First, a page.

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How Video Games Boost Brain Power

Updated on February 19, 2011

Video Games Improve Your Mind

You have probably heard that video games rot your mind a million times. Experiments are showing that the exact opposite is true. The reality is that video games make you smarter, raise IQ, and boost brain power.

In an experiment done at the University of Minnesota, participants who played an action oriented video game for 50 hours could make faster decisions with just as much accuracy as those who didn't play the action game. Tests showed that the ability to perceive both visual and auditory information improved.

Some specialists have questioned the validity of the ADD disorder due to the ability of those diagnosed to concentrate on certain tasks like playing video games. It turns out that video games actually help those with ADD disorder. While playing games, the brain of those with ADD will often release small amounts of dopamine. The dopamine reinforces the action of concentrating and helps reinforce learning.

Games like Civilization and Masters of Orion require the player to make complex decisions. The effects of a decision can be much later in the game. Winning the game requires long term thinking and yet rewards it in a sufficiently short amount of time to create a powerful learning effect.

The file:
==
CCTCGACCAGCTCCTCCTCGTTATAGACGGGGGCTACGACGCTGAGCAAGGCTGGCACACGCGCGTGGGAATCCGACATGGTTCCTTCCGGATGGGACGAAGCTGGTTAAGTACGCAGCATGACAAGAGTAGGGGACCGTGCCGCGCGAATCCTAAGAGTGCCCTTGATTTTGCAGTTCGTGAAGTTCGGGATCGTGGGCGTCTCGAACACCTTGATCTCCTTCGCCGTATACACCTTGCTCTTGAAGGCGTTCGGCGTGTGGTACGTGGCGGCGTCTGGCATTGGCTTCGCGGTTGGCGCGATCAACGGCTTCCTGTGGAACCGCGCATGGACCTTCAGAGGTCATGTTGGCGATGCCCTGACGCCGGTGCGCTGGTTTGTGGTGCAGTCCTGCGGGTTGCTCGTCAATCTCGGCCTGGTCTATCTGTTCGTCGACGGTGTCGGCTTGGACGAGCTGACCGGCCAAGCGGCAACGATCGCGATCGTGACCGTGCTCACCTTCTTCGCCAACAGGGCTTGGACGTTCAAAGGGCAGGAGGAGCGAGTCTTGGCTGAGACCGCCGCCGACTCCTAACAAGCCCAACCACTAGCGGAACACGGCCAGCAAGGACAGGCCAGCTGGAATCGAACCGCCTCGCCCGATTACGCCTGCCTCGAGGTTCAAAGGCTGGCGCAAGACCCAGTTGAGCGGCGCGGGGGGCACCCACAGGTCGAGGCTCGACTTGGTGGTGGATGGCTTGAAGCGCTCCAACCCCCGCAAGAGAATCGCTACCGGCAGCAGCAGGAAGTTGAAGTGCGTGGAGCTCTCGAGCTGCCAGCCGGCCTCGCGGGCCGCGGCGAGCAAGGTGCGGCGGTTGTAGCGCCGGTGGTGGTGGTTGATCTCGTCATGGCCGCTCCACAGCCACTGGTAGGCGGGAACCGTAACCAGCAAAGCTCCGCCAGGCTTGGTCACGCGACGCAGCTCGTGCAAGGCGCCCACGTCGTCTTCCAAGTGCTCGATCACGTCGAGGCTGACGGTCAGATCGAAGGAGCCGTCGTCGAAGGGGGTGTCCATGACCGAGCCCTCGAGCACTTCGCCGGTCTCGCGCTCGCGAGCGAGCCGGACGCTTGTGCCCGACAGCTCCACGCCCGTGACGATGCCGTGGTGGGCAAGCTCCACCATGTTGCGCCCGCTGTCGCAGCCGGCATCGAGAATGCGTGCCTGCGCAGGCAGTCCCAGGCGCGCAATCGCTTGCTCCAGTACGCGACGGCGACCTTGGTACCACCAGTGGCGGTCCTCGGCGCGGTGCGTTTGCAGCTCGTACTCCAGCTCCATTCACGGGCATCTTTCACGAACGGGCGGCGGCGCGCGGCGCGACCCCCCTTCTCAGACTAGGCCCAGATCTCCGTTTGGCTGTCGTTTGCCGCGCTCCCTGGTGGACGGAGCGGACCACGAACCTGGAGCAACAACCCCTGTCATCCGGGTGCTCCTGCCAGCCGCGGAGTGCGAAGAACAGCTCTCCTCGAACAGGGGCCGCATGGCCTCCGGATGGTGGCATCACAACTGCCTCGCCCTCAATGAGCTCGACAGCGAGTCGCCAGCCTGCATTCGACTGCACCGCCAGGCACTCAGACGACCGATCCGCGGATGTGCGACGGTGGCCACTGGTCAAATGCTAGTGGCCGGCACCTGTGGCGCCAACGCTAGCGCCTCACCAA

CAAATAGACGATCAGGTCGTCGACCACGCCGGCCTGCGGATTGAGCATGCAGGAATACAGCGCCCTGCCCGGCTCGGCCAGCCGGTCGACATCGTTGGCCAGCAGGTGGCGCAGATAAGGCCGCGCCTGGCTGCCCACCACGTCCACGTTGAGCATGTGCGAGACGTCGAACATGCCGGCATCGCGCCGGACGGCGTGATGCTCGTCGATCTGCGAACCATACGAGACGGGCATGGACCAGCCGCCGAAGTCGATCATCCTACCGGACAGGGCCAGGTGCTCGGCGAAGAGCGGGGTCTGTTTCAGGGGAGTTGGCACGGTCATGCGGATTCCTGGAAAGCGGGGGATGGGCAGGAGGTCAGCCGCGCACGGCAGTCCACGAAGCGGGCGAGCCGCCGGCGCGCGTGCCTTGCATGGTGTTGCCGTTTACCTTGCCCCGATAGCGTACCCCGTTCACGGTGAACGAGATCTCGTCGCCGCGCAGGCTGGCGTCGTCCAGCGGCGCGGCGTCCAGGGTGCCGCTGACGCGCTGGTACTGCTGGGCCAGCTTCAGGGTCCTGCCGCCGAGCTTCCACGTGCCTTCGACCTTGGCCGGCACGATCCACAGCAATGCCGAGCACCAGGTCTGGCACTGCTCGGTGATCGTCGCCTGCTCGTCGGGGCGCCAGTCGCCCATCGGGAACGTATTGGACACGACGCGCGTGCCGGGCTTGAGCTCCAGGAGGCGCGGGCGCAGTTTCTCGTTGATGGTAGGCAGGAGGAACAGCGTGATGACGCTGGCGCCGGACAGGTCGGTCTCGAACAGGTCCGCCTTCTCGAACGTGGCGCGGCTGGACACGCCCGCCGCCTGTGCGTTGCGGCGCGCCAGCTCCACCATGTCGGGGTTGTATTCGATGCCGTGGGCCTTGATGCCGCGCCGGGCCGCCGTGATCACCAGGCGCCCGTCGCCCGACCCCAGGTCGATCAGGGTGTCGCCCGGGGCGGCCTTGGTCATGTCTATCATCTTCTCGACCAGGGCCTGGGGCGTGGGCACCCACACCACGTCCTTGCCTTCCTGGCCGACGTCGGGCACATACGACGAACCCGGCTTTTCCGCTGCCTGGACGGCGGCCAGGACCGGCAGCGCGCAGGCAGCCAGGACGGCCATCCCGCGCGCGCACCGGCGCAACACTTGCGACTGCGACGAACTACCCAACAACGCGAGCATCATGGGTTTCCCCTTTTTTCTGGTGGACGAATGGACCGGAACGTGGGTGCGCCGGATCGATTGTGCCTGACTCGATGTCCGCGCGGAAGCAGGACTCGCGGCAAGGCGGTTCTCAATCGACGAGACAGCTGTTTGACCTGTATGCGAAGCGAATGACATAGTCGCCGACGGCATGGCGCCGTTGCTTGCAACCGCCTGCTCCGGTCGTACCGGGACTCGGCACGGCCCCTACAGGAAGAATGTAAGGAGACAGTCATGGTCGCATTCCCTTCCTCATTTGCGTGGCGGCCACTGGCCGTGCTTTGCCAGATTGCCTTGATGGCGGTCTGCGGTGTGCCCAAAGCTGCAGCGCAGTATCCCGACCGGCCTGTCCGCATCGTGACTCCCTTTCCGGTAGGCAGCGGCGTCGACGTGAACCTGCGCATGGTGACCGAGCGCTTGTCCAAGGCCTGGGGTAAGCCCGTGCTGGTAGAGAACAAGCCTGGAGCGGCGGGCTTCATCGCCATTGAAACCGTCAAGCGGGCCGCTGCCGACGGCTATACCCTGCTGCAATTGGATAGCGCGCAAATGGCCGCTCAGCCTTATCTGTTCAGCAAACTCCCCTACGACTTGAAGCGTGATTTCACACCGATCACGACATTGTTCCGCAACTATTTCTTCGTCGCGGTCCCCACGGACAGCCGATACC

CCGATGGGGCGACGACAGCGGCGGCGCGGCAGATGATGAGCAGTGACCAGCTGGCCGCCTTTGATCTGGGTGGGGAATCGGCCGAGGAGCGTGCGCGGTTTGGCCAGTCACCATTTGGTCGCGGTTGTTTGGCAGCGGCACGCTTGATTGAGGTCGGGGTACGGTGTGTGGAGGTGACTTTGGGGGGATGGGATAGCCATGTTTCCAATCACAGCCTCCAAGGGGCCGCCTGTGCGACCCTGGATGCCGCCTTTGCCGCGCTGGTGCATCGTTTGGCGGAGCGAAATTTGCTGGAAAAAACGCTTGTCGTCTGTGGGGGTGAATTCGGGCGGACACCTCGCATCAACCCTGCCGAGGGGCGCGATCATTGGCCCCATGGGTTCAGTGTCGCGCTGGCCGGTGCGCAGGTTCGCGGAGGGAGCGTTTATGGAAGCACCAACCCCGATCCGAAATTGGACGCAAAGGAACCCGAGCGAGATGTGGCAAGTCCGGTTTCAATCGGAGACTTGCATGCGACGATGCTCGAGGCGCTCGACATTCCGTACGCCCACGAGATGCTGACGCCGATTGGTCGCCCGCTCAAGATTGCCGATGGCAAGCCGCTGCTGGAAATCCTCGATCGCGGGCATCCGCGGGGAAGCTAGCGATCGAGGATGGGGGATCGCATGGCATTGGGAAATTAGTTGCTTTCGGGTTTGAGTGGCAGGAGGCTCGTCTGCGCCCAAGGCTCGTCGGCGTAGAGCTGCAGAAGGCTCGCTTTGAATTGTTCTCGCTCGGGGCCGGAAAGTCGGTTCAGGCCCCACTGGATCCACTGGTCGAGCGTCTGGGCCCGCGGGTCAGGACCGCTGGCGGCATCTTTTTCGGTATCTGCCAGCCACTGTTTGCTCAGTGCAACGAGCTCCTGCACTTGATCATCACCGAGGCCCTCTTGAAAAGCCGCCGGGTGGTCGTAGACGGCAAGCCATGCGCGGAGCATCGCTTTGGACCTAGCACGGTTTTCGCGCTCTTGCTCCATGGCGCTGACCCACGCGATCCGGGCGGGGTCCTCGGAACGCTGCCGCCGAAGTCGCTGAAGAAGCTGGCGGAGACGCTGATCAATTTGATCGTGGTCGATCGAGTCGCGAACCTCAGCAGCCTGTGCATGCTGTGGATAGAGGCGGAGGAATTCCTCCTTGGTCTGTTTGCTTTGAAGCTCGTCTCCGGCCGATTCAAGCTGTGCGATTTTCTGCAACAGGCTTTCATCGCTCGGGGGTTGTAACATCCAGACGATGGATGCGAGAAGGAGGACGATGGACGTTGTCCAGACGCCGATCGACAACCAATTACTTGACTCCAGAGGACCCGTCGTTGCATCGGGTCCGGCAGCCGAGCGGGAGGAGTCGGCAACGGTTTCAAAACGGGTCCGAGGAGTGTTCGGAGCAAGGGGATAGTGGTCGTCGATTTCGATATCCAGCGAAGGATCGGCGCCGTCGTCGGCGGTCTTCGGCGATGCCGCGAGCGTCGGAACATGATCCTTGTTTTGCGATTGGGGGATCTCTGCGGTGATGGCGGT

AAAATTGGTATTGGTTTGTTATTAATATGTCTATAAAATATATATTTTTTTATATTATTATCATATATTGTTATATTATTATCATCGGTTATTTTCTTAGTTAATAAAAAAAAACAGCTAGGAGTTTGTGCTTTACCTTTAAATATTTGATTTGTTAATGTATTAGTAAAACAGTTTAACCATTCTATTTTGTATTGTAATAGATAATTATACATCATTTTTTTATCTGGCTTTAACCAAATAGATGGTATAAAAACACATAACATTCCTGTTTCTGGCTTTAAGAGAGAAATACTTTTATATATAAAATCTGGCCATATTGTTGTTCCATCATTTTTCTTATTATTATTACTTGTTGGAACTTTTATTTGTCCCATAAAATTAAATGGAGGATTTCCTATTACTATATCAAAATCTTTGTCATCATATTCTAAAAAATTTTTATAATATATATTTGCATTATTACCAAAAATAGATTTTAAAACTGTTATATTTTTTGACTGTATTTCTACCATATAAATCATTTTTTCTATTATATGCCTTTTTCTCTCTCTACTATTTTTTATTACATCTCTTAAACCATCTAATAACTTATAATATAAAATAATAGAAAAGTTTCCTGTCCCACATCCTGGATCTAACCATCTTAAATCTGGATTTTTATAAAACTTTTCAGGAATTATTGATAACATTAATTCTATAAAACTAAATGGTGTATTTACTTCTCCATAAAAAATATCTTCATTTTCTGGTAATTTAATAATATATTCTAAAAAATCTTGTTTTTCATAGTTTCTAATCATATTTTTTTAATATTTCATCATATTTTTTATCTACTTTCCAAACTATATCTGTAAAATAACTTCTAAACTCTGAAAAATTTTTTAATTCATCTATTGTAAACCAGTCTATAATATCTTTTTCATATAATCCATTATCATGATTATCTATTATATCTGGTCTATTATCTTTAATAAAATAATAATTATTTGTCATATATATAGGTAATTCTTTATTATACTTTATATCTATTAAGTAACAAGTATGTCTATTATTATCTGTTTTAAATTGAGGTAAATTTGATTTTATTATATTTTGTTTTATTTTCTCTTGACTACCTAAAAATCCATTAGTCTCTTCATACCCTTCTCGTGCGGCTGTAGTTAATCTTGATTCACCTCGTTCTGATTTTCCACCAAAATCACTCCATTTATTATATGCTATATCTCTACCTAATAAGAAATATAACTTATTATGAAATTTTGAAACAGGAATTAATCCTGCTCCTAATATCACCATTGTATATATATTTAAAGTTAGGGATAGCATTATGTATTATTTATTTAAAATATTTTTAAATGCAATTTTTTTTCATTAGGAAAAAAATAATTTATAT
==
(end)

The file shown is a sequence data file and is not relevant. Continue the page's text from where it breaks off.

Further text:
Even games like Doom 3 can require a player to ration his resources while playing. Wasting ammo from his most powerful weapons on weaker monsters may make killing the boss creatures impossible.

Games like chess have often been prescribed for children suffering from ADD. The concentration, focus, and patience required to win at the game has been shown to have beneficial effects outside the game. In the past, this would have required a partner. Today, the computer can double as the partner when no one is available.

Boost your brain power with video games
Boost your brain power with video games

Solving Complex Problems

While some games are getting simpler for the general population, other games are increasing in complexity. There are also games that try to appeal to different players by allowing various levels of play.

For example, many adventure games in the past only allowed game saves as certain points. A player would have to master a level before continuing in the game. Today, most adventure games will allow the player to save at any point.

Diablo 2 appealed to both types of players by offering both a soft core and hard core mode of play. Casual players could use soft core which allowed their characters to die an infinite number of times without consequences, while players who liked to challenge themselves would use hard core mode where a character's death would be permanent. This hard core mode would require careful thinking, planning, and playing. A single mistake could cost a player weeks of hard work.

Starcraft 2 pushes the requirement to think and reason to a whole new level. The number of units greatly outnumber the number of pieces in chess. Many of the units have multiple abilities and these abilities can change throughout the game. The game uses two types of resources and requires mastery of several different skills to play effectively.